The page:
Review: Caste

Caste: The Origins of our Discontent, Isabel Wilkerson. New York: Random House, 2020.

Summary: Proposes that American society throughout our history has been structured around a caste hierarchy, showing the character, costs, and hope for a different future.

“Caste” is a social reality in countries like India, right? True, but Isabel Wilkerson argues and shows in this new book that a caste system is embedded in American society. She defines caste as “a fixed and embedded ranking of human value that sets the presumed supremacy of one group against the presumed inferiority of other groups on the basis of ancestry and often immutable traits, traits that would be neutral in the abstract but are ascribed life-and death meaning in a hierarchy favoring the dominant caste whose forebears designed it.”

She traces the development of caste from the subjugation of the first Africans brought to Virginia in 1619, the institution of slavery and the legal structures that sustained it, the institution of Jim Crow, resistance to de-segregation and civil rights that, and the contemporary backlash against minorities and immigrants and voter suppression efforts. Bluntly put, all of these efforts, even in the face of growing populations of people of color, are designed, Wilkerson maintains to maintain the supremacy of whites, even lower class whites, within the caste system.

Perhaps one of the most chilling chapters in this work is where she documents how Nazi Germany studied the American subjugation of blacks under Jim Crow to develop their own models to subjugate and eliminate the Jewish population through “legal” means. She cites the common and public use of lynching to “keep blacks in their place.” She tells stories, including personal narratives, to illustrate her contentions. She compares the prevalence of chronic diseases among African Americans and Africans who have far lower incidences.

One story that I found gripping took place in my hometown of Youngstown. Al Bright, a black child who later founded Youngstown State’s Black Studies program and was a gifted artist, played on a championship winning Little League team, the only black on the team. When his team was treated to a picnic and pool outing, Bright was banned from the pool. Eventually when parents and coaches protested, Bright was allowed to float on a raft, not touching the water, towed around the pool by the manager after all the other white children vacated the pool. Scenes like this were not uncommon in the North in the 1950’s. It was thought Blacks would contaminate the pool.

In the central section of the book, she delineates “Eight Pillars of Caste,” showing how these manifest in the U.S.:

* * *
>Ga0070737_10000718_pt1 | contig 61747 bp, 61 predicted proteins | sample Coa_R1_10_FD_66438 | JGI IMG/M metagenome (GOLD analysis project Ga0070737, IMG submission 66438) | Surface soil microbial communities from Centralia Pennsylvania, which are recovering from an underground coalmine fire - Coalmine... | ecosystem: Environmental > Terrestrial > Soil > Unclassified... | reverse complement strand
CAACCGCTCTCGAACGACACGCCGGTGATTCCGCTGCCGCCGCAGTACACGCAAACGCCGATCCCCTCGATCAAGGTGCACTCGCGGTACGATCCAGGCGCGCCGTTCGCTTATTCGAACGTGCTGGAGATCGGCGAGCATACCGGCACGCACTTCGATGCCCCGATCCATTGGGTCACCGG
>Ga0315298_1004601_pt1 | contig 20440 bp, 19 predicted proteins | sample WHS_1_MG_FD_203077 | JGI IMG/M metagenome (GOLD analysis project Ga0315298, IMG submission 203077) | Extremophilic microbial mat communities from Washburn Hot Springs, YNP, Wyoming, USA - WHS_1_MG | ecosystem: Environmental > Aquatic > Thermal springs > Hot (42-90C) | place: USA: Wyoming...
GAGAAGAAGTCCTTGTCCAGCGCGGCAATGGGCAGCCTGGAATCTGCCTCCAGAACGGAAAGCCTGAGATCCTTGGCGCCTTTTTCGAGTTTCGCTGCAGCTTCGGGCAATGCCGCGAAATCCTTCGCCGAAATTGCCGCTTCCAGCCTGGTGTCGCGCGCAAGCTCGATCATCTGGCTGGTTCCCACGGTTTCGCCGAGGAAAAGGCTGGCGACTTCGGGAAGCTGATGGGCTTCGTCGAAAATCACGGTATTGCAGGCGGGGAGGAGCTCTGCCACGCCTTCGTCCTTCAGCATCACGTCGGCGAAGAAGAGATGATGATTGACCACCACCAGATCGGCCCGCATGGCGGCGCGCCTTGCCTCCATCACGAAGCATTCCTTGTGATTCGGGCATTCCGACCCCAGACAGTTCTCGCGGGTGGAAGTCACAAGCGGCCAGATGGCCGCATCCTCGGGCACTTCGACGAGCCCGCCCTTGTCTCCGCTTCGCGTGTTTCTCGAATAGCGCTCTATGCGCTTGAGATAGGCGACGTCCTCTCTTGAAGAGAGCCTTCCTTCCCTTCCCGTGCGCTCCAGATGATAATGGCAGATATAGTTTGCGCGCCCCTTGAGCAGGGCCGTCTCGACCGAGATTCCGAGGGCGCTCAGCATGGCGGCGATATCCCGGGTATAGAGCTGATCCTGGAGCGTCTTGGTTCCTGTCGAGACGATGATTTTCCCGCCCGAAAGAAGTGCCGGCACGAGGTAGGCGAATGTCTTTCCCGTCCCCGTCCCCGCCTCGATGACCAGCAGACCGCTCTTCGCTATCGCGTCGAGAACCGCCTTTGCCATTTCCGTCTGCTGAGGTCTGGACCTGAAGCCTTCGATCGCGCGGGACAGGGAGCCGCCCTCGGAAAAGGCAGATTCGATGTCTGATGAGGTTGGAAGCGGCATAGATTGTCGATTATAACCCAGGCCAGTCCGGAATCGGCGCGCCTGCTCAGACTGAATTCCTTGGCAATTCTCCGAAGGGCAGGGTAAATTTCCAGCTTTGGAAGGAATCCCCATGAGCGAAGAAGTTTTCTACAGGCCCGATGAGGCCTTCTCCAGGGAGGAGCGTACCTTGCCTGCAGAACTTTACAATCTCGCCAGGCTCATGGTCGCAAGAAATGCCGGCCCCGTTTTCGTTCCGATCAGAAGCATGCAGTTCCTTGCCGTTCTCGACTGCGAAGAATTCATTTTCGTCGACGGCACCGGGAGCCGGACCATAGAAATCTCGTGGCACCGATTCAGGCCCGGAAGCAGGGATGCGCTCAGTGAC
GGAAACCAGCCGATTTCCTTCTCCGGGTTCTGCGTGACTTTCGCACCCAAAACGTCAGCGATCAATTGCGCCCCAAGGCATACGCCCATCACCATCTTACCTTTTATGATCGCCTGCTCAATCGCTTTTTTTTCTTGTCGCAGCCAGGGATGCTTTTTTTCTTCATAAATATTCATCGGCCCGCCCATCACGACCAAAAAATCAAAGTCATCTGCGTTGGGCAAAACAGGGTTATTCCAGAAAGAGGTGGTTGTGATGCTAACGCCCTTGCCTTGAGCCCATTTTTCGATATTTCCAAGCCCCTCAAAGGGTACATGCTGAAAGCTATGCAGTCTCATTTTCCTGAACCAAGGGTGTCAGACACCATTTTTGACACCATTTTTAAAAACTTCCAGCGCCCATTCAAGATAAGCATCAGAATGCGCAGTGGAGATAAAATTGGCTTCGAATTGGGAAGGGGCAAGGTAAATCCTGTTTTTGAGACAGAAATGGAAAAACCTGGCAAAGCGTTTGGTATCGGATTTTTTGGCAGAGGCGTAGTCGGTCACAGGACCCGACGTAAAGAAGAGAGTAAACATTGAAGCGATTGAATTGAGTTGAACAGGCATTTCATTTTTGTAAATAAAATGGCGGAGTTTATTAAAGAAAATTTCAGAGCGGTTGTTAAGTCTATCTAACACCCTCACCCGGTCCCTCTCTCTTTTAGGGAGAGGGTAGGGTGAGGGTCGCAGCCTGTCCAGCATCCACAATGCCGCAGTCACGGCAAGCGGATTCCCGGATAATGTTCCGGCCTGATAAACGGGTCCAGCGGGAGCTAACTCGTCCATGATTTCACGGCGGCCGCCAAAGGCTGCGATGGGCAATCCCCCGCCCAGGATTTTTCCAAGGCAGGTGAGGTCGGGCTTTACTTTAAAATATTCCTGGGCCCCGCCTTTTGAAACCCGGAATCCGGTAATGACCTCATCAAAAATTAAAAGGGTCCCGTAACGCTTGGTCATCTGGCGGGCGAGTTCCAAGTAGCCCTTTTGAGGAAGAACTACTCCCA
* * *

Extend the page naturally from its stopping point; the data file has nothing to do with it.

1. Divine Will and the Laws of Nature
  2. Heritability
  3. Endogamy and the Control of Marriage and Mating
  4. Purity versus Pollution
  5. Occupational Hierarchy: The Jatis and the Mudsill
  6. Dehumanization and Stigma
  7. Terror as Enforcement, Cruelty as a Means of Control
  8. Inherent Superiority versus Inherent Inferiority

She concludes the work by discussing the backlash to the Obama election, the election of Donald J. Trump, and how these reflect the continued need to maintain the caste structure. She traces the great costs of this structure and ends on a note of hope for a post-caste America.

I found the argument persuasive. What is striking is how excluded eastern and southern Europe ethnic groups could be included under the white umbrella, joining northern Europeans, but Blacks, who have been here far longer continue to face efforts to subordinate and subjugate them. I would like to embrace Wilkerson’s hope, and think we can never give up such hope and keep fighting for that hope. But watching America in 2020, I find myself troubled that we could descend into widespread civil disorder, even civil war, but across the fault lines of caste rather than geographic lines. I suspect many never thought civil war could happen in 1861. It did, and it can. I think the sun is setting on our opportunities to heal the long-standing divisions of caste. We can’t heal what we don’t acknowledge. Wilkerson offers us a clear diagnosis. We must decide whether we’ll act.

The Month in Reviews: April 2016

The Warmth of Other Sons

My reading this month ranged from rain to a runaway girl by the name of Rifqa (how is that for alliteration!). I reviewed Isabel Wilkerson’s account of the unheralded immigration of Blacks from the south to the north and west in the twentieth century, and a pair of novels by management guru Peter Drucker. There was the usual collection of more “theological” works, including one on the theology of Jonathan Edwards, future directions in biblical interpretation, a biblical theology of that unusual book in scripture, Daniel. I began the month with several shorter but thoughtful books on the paradoxical relationship of strength and weakness, different ways of fasting over forty days, and a book on the psychological motivations of religious striving. Finally, I revisited one of my old favorites by C. S. Lewis. So here are my review summaries with links in the title to the publisher’s website, and at the end to my full review.

strong and weakStrong and Weak, Andy Crouch. Downers Grove: InterVarsity Press, 2016. Explores two qualities that we often think opposed to one another and argues that strength and weakness are paradoxically related and that human beings flourish to the extent that they can appropriately exercise strength (authority) and weakness (vulnerability) together. Review.

40 Days of Decrease40 Days of Decrease, Alicia Britt Chole. Nashville: Thomas Nelson, 2016. A collection of 40 readings, reflections, and different kinds of fasts that encourage us to “thin our lives to thicken our communion with God.” Review.